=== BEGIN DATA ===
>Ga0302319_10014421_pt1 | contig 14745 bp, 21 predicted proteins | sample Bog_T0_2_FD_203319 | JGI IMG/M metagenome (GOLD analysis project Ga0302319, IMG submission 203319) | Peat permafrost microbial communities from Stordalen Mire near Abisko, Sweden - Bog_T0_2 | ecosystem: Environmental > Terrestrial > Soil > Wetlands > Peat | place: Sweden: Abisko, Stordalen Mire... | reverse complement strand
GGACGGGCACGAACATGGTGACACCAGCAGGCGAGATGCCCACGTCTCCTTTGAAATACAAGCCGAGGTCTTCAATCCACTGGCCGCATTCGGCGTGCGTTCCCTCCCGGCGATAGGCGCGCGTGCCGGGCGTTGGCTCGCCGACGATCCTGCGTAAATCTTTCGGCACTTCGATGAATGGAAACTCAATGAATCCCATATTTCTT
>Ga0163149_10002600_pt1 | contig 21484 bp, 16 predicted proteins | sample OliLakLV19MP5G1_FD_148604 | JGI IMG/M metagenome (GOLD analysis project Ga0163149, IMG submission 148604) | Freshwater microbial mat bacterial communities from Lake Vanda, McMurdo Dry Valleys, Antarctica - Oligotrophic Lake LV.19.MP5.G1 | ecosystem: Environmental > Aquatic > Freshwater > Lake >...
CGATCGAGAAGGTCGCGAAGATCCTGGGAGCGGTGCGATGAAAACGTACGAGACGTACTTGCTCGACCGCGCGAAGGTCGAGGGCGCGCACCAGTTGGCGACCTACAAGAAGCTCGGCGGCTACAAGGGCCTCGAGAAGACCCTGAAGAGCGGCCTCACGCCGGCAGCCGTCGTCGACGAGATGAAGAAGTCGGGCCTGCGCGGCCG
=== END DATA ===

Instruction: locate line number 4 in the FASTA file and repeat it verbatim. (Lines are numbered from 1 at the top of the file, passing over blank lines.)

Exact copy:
CGATCGAGAAGGTCGCGAAGATCCTGGGAGCGGTGCGATGAAAACGTACGAGACGTACTTGCTCGACCGCGCGAAGGTCGAGGGCGCGCACCAGTTGGCGACCTACAAGAAGCTCGGCGGCTACAAGGGCCTCGAGAAGACCCTGAAGAGCGGCCTCACGCCGGCAGCCGTCGTCGACGAGATGAAGAAGTCGGGCCTGCGCGGCCG